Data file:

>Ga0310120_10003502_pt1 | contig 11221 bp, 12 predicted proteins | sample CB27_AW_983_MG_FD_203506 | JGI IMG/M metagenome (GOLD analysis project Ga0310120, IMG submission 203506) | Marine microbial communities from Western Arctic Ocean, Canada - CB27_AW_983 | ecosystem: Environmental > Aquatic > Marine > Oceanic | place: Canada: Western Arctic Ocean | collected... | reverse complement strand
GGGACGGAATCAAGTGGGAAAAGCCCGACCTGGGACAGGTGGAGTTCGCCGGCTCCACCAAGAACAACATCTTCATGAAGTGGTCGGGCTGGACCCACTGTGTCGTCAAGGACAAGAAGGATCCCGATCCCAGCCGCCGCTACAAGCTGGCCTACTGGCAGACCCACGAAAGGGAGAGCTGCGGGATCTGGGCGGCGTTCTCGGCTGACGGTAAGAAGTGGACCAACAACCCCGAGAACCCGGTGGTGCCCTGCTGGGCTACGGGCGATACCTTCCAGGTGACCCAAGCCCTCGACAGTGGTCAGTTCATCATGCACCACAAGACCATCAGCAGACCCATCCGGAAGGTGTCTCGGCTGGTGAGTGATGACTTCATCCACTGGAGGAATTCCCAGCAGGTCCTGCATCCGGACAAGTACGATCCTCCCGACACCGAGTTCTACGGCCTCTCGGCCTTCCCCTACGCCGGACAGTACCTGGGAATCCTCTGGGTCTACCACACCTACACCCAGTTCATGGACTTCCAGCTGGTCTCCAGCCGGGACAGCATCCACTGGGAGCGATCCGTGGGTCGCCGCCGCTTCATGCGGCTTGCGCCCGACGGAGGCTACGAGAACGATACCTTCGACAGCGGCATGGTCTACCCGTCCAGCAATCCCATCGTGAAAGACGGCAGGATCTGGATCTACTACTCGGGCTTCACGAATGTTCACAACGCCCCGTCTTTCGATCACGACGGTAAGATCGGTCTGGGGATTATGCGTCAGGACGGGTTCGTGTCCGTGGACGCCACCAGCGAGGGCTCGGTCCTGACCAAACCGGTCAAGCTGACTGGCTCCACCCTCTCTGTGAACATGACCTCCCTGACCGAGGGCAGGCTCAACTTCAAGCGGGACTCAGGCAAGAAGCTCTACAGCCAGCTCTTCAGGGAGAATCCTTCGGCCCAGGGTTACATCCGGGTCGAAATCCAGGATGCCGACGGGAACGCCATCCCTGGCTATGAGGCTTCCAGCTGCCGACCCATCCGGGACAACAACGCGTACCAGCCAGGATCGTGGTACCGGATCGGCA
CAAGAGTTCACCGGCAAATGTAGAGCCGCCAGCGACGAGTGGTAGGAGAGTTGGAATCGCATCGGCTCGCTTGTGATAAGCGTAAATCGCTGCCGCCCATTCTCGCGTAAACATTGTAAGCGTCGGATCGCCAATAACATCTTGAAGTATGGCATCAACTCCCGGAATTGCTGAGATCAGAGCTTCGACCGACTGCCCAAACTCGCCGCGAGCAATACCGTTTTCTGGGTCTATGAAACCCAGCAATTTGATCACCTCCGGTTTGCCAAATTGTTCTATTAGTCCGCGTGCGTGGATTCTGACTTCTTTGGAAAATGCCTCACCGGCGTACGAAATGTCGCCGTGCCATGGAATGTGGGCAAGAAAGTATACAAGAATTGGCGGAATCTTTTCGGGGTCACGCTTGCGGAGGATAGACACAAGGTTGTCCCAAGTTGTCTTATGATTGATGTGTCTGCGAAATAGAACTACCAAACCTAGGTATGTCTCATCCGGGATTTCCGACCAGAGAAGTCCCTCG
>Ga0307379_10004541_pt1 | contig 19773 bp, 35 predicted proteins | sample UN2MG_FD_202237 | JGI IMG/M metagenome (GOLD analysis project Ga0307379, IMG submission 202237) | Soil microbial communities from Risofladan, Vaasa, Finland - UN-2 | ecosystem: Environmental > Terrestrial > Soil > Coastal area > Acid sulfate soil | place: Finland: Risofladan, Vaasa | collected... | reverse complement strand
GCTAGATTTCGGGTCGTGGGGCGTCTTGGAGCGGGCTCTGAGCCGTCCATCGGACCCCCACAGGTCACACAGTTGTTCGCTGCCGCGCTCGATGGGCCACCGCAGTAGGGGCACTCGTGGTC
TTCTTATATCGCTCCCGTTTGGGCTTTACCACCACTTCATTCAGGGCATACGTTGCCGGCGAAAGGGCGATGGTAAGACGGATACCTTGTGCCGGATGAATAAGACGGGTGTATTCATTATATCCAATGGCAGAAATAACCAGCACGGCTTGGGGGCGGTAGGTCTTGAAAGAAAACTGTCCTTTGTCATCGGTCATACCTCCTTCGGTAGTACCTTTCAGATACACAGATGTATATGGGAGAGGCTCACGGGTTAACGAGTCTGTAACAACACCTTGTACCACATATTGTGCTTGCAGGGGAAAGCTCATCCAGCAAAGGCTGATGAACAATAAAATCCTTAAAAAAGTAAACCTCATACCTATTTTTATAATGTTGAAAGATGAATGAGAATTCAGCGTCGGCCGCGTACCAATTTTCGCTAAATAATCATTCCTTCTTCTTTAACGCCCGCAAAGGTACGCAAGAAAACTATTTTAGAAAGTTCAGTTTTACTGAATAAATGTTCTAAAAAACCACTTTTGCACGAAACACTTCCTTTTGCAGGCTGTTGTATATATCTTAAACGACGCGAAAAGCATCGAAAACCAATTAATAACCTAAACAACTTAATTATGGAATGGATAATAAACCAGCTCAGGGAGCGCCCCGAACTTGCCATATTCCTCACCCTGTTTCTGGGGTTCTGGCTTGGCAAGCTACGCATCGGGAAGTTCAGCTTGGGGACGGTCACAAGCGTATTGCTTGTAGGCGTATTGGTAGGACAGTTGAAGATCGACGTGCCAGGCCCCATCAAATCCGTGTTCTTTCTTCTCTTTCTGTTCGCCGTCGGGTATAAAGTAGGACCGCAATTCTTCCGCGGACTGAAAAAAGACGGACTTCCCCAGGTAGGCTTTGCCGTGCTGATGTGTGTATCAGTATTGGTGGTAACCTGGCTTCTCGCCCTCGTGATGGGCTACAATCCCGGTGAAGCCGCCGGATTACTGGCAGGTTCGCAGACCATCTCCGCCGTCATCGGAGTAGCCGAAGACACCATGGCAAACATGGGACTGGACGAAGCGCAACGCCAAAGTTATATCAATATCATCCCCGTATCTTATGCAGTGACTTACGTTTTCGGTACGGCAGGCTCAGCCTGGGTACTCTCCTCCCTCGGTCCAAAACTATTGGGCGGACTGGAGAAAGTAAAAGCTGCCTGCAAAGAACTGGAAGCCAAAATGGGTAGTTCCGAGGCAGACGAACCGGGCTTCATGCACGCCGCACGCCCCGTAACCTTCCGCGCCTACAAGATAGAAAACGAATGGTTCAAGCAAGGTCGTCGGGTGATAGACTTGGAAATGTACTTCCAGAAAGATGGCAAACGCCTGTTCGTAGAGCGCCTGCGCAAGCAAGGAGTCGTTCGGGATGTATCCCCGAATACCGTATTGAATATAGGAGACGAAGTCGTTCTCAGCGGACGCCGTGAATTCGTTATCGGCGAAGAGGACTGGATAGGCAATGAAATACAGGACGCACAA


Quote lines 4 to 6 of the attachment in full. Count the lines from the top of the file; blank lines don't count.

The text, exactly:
>Ga0307379_10004541_pt1 | contig 19773 bp, 35 predicted proteins | sample UN2MG_FD_202237 | JGI IMG/M metagenome (GOLD analysis project Ga0307379, IMG submission 202237) | Soil microbial communities from Risofladan, Vaasa, Finland - UN-2 | ecosystem: Environmental > Terrestrial > Soil > Coastal area > Acid sulfate soil | place: Finland: Risofladan, Vaasa | collected... | reverse complement strand
GCTAGATTTCGGGTCGTGGGGCGTCTTGGAGCGGGCTCTGAGCCGTCCATCGGACCCCCACAGGTCACACAGTTGTTCGCTGCCGCGCTCGATGGGCCACCGCAGTAGGGGCACTCGTGGTC
TTCTTATATCGCTCCCGTTTGGGCTTTACCACCACTTCATTCAGGGCATACGTTGCCGGCGAAAGGGCGATGGTAAGACGGATACCTTGTGCCGGATGAATAAGACGGGTGTATTCATTATATCCAATGGCAGAAATAACCAGCACGGCTTGGGGGCGGTAGGTCTTGAAAGAAAACTGTCCTTTGTCATCGGTCATACCTCCTTCGGTAGTACCTTTCAGATACACAGATGTATATGGGAGAGGCTCACGGGTTAACGAGTCTGTAACAACACCTTGTACCACATATTGTGCTTGCAGGGGAAAGCTCATCCAGCAAAGGCTGATGAACAATAAAATCCTTAAAAAAGTAAACCTCATACCTATTTTTATAATGTTGAAAGATGAATGAGAATTCAGCGTCGGCCGCGTACCAATTTTCGCTAAATAATCATTCCTTCTTCTTTAACGCCCGCAAAGGTACGCAAGAAAACTATTTTAGAAAGTTCAGTTTTACTGAATAAATGTTCTAAAAAACCACTTTTGCACGAAACACTTCCTTTTGCAGGCTGTTGTATATATCTTAAACGACGCGAAAAGCATCGAAAACCAATTAATAACCTAAACAACTTAATTATGGAATGGATAATAAACCAGCTCAGGGAGCGCCCCGAACTTGCCATATTCCTCACCCTGTTTCTGGGGTTCTGGCTTGGCAAGCTACGCATCGGGAAGTTCAGCTTGGGGACGGTCACAAGCGTATTGCTTGTAGGCGTATTGGTAGGACAGTTGAAGATCGACGTGCCAGGCCCCATCAAATCCGTGTTCTTTCTTCTCTTTCTGTTCGCCGTCGGGTATAAAGTAGGACCGCAATTCTTCCGCGGACTGAAAAAAGACGGACTTCCCCAGGTAGGCTTTGCCGTGCTGATGTGTGTATCAGTATTGGTGGTAACCTGGCTTCTCGCCCTCGTGATGGGCTACAATCCCGGTGAAGCCGCCGGATTACTGGCAGGTTCGCAGACCATCTCCGCCGTCATCGGAGTAGCCGAAGACACCATGGCAAACATGGGACTGGACGAAGCGCAACGCCAAAGTTATATCAATATCATCCCCGTATCTTATGCAGTGACTTACGTTTTCGGTACGGCAGGCTCAGCCTGGGTACTCTCCTCCCTCGGTCCAAAACTATTGGGCGGACTGGAGAAAGTAAAAGCTGCCTGCAAAGAACTGGAAGCCAAAATGGGTAGTTCCGAGGCAGACGAACCGGGCTTCATGCACGCCGCACGCCCCGTAACCTTCCGCGCCTACAAGATAGAAAACGAATGGTTCAAGCAAGGTCGTCGGGTGATAGACTTGGAAATGTACTTCCAGAAAGATGGCAAACGCCTGTTCGTAGAGCGCCTGCGCAAGCAAGGAGTCGTTCGGGATGTATCCCCGAATACCGTATTGAATATAGGAGACGAAGTCGTTCTCAGCGGACGCCGTGAATTCGTTATCGGCGAAGAGGACTGGATAGGCAATGAAATACAGGACGCACAA